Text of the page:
Jesus Bans "Christian" Group
Shocking announcement sends militant Focus on the Family organization into crazed tailspin- By Mark Morford, SF Gate Columnist
Friday, December 9, 2005
In an astonishing but not completely unexpected announcement, Jesus H. Christ, vice president and CFO of All That Is Inc., appeared today on a large tortilla at a roadside taco stand in Zacatecas, Mexico, to announce that, effective immediately, the pseudo-Christian group Focus on the Family, led by Dr. James Dobson and best known for its blazing hatred of gays and its fear of glimpsing the human female nipple during nationally televised sporting events, is effectively banned from His Divine Beneficence.
"What happened was, the heavens and all spirits of goodness, along with Buddha and Shiva and Allah and Kali and a few others, well, we were having some margaritas and playing poker and tossing around recent headlines, when Allah chimed in that this Focus on the Family group -- a real scab on my big toe for years, I gotta tell you -- well, they just decided to yank all their accounts from a bank over the bank's support of gay rights," said Jesus, dressed in black Diesel jeans, Hugo Boss motorcycle boots and a snug tank top featuring a large OM symbol across the chest.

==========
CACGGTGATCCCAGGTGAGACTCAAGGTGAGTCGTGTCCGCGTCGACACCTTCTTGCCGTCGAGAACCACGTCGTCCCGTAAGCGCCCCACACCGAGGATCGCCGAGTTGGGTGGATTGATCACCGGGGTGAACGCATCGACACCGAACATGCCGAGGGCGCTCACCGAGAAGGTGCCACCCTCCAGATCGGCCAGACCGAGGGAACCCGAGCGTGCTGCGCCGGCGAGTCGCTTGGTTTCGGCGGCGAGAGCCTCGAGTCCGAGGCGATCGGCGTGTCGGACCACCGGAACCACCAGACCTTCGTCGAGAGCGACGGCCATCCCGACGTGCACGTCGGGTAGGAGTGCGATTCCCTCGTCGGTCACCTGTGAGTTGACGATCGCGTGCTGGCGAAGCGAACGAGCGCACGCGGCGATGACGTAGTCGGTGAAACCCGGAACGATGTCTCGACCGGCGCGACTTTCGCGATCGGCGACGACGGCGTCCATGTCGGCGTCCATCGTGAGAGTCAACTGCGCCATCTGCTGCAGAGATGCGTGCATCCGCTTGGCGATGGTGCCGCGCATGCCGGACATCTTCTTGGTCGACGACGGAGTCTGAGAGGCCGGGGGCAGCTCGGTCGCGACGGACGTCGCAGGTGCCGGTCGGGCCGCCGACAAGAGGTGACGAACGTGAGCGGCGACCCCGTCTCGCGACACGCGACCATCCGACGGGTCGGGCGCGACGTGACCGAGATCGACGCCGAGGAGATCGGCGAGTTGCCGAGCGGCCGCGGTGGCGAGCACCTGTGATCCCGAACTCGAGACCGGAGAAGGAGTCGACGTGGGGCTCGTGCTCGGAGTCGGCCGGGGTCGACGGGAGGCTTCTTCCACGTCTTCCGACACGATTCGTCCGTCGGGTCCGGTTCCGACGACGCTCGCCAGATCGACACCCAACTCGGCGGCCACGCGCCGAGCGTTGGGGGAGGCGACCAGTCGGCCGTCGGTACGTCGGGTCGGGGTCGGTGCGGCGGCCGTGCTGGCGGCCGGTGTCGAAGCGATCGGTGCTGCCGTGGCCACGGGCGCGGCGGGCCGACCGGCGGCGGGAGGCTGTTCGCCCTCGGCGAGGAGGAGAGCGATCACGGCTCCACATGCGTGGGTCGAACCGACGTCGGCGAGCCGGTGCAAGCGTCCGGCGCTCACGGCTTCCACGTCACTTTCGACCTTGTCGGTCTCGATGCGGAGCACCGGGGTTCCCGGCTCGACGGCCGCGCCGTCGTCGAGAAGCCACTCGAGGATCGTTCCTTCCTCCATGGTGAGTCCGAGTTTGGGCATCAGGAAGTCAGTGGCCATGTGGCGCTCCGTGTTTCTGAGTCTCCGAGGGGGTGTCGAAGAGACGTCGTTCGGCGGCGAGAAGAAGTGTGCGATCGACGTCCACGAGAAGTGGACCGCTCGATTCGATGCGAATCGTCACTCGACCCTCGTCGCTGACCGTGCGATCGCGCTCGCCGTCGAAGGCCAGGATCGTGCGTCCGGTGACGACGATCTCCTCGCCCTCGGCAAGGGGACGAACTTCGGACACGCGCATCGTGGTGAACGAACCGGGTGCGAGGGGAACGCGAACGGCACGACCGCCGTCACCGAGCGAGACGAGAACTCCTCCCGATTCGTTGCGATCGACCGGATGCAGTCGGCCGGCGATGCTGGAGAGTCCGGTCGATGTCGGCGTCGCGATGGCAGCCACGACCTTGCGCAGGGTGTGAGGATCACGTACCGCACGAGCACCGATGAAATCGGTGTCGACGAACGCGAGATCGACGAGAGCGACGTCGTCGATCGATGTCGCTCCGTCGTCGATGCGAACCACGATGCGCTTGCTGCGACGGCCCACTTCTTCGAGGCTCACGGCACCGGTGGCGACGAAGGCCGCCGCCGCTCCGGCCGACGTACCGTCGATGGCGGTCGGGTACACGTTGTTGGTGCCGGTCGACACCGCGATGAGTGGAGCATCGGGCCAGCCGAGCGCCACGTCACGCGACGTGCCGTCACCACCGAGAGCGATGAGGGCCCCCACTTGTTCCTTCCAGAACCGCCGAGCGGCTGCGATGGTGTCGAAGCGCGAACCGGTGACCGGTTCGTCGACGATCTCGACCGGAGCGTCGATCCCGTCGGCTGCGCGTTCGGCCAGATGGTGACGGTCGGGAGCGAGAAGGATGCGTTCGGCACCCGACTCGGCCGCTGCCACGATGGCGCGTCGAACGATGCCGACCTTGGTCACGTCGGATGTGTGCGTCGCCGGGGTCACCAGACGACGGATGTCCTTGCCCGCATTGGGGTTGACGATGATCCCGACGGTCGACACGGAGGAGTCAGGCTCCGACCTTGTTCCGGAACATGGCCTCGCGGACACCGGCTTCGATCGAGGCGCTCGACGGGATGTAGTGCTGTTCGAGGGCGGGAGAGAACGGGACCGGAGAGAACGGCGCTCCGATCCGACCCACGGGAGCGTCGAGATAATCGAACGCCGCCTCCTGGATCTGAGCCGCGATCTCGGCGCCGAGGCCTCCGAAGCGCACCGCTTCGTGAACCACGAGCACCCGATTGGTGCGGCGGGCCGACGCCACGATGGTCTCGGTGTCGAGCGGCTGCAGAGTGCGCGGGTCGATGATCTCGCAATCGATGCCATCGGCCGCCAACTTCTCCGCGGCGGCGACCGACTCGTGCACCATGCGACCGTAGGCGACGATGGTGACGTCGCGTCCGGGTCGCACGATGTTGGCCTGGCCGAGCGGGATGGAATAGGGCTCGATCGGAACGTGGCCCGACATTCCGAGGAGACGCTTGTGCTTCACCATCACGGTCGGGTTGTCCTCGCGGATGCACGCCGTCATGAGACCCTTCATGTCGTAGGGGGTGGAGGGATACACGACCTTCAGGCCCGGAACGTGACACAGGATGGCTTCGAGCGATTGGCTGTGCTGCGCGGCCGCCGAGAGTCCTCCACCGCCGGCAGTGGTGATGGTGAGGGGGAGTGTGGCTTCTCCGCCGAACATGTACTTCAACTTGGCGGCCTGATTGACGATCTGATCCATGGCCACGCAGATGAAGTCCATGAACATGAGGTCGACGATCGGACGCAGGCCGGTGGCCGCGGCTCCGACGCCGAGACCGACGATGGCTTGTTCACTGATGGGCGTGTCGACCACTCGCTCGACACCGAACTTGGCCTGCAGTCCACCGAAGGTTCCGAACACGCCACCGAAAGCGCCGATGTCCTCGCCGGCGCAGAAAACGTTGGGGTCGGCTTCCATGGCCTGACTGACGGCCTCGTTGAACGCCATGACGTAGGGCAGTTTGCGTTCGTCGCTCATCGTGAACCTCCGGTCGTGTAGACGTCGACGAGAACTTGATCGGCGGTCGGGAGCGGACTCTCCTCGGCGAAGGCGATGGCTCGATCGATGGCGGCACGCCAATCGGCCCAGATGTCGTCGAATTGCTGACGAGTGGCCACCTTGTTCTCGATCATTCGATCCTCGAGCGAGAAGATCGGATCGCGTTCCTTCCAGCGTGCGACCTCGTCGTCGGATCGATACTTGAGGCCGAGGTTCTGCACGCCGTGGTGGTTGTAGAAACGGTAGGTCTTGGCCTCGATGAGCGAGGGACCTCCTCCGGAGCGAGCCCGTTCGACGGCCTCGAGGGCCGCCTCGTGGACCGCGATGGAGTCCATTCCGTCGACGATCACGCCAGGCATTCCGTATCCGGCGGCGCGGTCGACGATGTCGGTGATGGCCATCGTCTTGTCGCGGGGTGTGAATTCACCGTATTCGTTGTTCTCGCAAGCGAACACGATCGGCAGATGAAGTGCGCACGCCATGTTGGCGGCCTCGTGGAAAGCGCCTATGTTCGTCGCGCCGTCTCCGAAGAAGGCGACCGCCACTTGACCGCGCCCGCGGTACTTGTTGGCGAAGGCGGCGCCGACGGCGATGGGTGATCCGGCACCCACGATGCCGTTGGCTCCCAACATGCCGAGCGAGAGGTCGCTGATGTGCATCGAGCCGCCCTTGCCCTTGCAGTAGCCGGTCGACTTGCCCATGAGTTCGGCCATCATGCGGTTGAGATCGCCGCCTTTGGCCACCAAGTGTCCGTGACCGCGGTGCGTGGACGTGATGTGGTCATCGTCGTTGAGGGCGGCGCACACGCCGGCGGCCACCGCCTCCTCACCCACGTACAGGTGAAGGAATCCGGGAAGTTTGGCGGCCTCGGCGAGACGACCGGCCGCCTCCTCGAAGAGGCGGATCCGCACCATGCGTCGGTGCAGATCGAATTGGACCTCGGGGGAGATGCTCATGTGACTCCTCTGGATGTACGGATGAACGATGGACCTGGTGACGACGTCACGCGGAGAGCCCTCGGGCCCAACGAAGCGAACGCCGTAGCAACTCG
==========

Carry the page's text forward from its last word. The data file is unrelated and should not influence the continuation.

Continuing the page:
"J-Dog," as he is known to his friends, was referring, of course, to the recent story about how the militant, Colorado-based "Christian" group has just pulled all its accounts from Wells Fargo Bank after learning that the bank had donated a small sum of money to gay rights causes, including GLAAD, a sum totaling about $50,000, or about one-tenth of what Wells Fargo gave to the GOP last year.
The Christ, apparently, had had enough.
"This is what I realized: Rampant homophobia, ignorance of sex, derision of women's rights, a decided love of tepid dogmatic sameness at the expense of the luminosity and uniqueness of the individual human soul -- it was all just too much," Jesus said, this time appearing as a curiously shaped oil stain on a freeway underpass in Saragossa, Spain. "Then the bank thing happened and it was the straw that broke the Mary's back."
It was, apparently, the right response. "Totally in the moment," said Buddha, nodding vigorously in agreement. "It's about time," Vishnu sighed, painting his nails beet red and lighting some Nag Champa incense. "It's decisive and it sends a message," agreed Kali, counting her poker winnings. "You guys have any hummus?" Allah muttered, rifling through Christ's well-stocked fridge and not really paying attention.
"A slight ban is definitely in order," Christ continued, calmly, now appearing in a pile of instant mashed potatoes in a truck stop in Bowling Green, Ky., where his visage appeared to be weeping, but which Jesus said was merely caused by all the onions he'd been chopping to make his famed "Holy Christ!" hot salsa for the Seraphim Christmas office party.